Her use of the term, "selfishness" is undoubtedly the most notable example of this. But even in that case, she actually returned to the roots of the term, and showed that it had become corrupted by ideologies attempting to blind men to their own self-interests.

Mindy

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Perhaps you could enlighten me on this self-evident definition instead of hijacking the thread?

Btw. I´m not interested in "society´s definition" as I already pointed out, I´m interested in Ayn Rand´s (or the Objectivist) definition.

Edited by patrik 7-2321
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Perhaps you could enlighten me on this self-evident definition instead of hijacking the thread?

Btw. I´m not interested in "society´s definition" as I already pointed out, I´m interested in Ayn Rand´s (or the Objectivist) definition.

Try looking it up.

Objectivism, and philosophy in general, don't enlighten us by re-defining things.

Mindy

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I just have to correct myself on the definition of attribute. (What I said in post #4)

ITOE p. 276: "If the question is: "What is the CCD for the concept ‘attribute’?" the answer is: "entity." "

ITOE p. 41: "The distinguishing characteristic(s) of the units becomes the differentia of the concept's definition; the existents possessing a "Conceptual Common Deoniminator" become the genus."

That means the genus of "attribute" is "entity". But the differentia can vary in different passages:

ITOE p. 15: "Attributes cannot exist by themselves, they are merely the characteristics of entities; ..."

ITOE pg. 266: "When you form concepts of attributes, all you have done, if you are precise about it, is to have mentally stated, "By ’length’ I mean a certain aspect of an existing entity,[...]" My brackets.

So attribute can be defined either as "A characteristic of an entity" or "An aspect of an entity".

Adding further:

It is a metaphysical concept as is evident from the discussion "Attributes as Metaphysical" ITOE pg. 277.

(i.e. an attribute is not something epistemological, only to do with the way in which we know)

Edited by patrik 7-2321
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Concluding this thread: characteristic is the most fundamental term for naming anything about an entity. On par in terms of being fundamental must be the term "aspect", since that means essentially "A way in which something can be viewed by the mind".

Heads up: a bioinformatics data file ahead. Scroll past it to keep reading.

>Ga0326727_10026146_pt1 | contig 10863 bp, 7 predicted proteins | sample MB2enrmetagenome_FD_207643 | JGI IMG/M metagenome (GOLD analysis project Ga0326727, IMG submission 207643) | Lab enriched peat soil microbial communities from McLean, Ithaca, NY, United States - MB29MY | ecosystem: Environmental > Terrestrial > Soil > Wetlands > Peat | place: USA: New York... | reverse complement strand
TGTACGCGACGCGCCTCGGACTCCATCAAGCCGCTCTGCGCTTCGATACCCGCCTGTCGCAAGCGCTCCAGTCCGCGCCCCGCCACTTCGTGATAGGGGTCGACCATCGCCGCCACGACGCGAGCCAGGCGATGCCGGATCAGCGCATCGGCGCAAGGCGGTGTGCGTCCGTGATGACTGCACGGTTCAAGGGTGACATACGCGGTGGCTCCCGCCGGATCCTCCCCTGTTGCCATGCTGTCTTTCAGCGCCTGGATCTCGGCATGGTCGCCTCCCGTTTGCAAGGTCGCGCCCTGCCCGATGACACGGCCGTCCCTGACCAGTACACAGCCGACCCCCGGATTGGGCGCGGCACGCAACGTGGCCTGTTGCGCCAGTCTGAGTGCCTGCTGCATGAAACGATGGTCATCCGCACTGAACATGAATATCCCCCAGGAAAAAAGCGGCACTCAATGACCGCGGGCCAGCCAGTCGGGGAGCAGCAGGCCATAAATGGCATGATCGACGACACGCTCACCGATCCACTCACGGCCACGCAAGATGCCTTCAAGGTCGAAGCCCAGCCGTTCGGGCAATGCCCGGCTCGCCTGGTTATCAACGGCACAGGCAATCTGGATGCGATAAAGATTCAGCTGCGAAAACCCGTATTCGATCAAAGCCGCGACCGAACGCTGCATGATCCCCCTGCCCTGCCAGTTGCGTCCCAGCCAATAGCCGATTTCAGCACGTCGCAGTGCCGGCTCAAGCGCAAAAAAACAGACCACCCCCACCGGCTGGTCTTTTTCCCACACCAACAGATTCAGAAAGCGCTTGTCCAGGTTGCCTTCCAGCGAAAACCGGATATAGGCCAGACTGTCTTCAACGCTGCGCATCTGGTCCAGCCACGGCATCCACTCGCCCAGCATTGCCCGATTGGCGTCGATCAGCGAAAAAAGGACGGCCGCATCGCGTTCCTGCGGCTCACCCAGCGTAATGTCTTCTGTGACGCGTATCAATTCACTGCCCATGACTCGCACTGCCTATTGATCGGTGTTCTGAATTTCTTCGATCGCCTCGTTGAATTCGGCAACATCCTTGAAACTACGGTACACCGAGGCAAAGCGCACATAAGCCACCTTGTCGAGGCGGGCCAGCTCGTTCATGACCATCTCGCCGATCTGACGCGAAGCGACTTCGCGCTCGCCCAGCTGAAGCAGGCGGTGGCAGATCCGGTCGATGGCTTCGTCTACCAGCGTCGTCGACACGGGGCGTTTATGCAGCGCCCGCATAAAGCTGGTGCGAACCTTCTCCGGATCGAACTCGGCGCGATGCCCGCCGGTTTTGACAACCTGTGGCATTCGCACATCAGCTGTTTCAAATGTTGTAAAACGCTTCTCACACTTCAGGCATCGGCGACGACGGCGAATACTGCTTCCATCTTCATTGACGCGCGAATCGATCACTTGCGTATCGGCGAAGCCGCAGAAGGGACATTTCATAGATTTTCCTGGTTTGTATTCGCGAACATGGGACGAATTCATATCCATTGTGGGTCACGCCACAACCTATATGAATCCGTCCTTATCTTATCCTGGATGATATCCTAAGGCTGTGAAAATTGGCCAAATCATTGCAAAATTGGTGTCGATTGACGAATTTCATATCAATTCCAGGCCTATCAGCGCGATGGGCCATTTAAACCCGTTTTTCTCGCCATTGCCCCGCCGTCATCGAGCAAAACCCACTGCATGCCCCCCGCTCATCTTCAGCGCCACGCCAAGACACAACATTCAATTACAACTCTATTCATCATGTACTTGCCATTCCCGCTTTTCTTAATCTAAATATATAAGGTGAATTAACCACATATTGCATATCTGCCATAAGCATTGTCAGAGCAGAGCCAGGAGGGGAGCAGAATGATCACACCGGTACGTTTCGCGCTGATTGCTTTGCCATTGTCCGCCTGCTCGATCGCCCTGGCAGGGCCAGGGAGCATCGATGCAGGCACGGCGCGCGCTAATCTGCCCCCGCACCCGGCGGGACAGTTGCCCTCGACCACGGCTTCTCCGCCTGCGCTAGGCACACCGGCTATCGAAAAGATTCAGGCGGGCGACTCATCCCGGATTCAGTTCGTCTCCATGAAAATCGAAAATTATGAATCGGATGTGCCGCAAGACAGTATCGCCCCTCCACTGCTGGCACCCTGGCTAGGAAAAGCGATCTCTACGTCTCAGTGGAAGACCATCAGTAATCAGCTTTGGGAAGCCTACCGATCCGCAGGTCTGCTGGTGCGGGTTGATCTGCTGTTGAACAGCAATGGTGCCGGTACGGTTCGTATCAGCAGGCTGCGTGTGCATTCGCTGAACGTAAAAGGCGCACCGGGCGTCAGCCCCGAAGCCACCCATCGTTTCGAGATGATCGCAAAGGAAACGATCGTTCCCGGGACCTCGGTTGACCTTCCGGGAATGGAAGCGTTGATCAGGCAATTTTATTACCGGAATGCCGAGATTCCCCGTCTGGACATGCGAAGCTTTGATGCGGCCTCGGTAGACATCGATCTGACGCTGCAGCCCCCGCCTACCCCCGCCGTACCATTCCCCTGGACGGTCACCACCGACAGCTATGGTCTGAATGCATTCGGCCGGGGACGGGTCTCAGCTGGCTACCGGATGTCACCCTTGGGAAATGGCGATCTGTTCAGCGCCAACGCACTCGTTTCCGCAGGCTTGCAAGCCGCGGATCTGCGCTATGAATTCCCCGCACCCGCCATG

I take characteristic to mean any aspect, or any unit, of an identity.

And attribute, in contrast, must simply mean "distinguishing characteristic", a characteristic that makes the thing stand out. I get that from this ITOE quote:

ITOE pg. 15: “In the process of forming concepts of entities, a child´s mind has to focus on a distinguishing characteristic –i.e., on an attribute – in order to isolate one group of entities from all others.”

There.

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Concluding this thread: characteristic is the most fundamental term for naming anything about an entity. On par in terms of being fundamental must be the term "aspect", since that means essentially "A way in which something can be viewed by the mind".

I take characteristic to mean any aspect, or any unit, of an identity.

And attribute, in contrast, must simply mean "distinguishing characteristic", a characteristic that makes the thing stand out. I get that from this ITOE quote:

There.

Attribute,characteristic and aspect are all synonyms. You could substitute one in all the quotes you posted for the other and say the same exact thing.

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I know, but.

Why did Ayn use those words following each other as in when she said somethig like "attributes and characteristics"? It has slightly different "meaning" although you can't really call it that, different perspectives I should say.

I know that concepts with the same referents are differentiated differently when formed. The point of this thread was to differentiate them from one another because I hadn't done that.

Edited by patrik 7-2321